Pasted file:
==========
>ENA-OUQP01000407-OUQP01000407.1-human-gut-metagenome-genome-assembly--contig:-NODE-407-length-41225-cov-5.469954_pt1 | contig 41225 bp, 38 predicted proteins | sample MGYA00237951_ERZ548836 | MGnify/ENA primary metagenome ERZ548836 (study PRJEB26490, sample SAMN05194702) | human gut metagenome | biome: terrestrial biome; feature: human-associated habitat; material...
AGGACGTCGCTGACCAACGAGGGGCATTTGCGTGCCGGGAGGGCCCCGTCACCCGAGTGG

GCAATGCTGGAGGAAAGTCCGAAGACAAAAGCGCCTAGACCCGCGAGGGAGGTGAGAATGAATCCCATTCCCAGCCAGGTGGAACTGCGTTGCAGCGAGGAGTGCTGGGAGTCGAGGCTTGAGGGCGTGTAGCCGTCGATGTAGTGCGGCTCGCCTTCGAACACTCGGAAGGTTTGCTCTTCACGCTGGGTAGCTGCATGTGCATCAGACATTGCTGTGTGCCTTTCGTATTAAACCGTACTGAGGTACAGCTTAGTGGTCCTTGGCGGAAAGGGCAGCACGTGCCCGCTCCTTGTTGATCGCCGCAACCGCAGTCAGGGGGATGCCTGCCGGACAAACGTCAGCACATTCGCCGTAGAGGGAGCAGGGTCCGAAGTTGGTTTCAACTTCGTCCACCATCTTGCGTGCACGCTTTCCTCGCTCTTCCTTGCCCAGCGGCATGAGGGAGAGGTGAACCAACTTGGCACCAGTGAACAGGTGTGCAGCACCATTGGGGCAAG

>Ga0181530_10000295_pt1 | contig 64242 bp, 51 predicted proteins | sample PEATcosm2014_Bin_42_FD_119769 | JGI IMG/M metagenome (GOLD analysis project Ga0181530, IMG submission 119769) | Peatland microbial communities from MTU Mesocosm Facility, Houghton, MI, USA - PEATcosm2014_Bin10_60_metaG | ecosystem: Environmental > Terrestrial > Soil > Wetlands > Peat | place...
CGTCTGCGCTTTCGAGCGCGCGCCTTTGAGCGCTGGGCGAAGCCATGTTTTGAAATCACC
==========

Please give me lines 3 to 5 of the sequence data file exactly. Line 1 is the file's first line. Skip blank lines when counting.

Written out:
GCAATGCTGGAGGAAAGTCCGAAGACAAAAGCGCCTAGACCCGCGAGGGAGGTGAGAATGAATCCCATTCCCAGCCAGGTGGAACTGCGTTGCAGCGAGGAGTGCTGGGAGTCGAGGCTTGAGGGCGTGTAGCCGTCGATGTAGTGCGGCTCGCCTTCGAACACTCGGAAGGTTTGCTCTTCACGCTGGGTAGCTGCATGTGCATCAGACATTGCTGTGTGCCTTTCGTATTAAACCGTACTGAGGTACAGCTTAGTGGTCCTTGGCGGAAAGGGCAGCACGTGCCCGCTCCTTGTTGATCGCCGCAACCGCAGTCAGGGGGATGCCTGCCGGACAAACGTCAGCACATTCGCCGTAGAGGGAGCAGGGTCCGAAGTTGGTTTCAACTTCGTCCACCATCTTGCGTGCACGCTTTCCTCGCTCTTCCTTGCCCAGCGGCATGAGGGAGAGGTGAACCAACTTGGCACCAGTGAACAGGTGTGCAGCACCATTGGGGCAAG

>Ga0181530_10000295_pt1 | contig 64242 bp, 51 predicted proteins | sample PEATcosm2014_Bin_42_FD_119769 | JGI IMG/M metagenome (GOLD analysis project Ga0181530, IMG submission 119769) | Peatland microbial communities from MTU Mesocosm Facility, Houghton, MI, USA - PEATcosm2014_Bin10_60_metaG | ecosystem: Environmental > Terrestrial > Soil > Wetlands > Peat | place...
CGTCTGCGCTTTCGAGCGCGCGCCTTTGAGCGCTGGGCGAAGCCATGTTTTGAAATCACC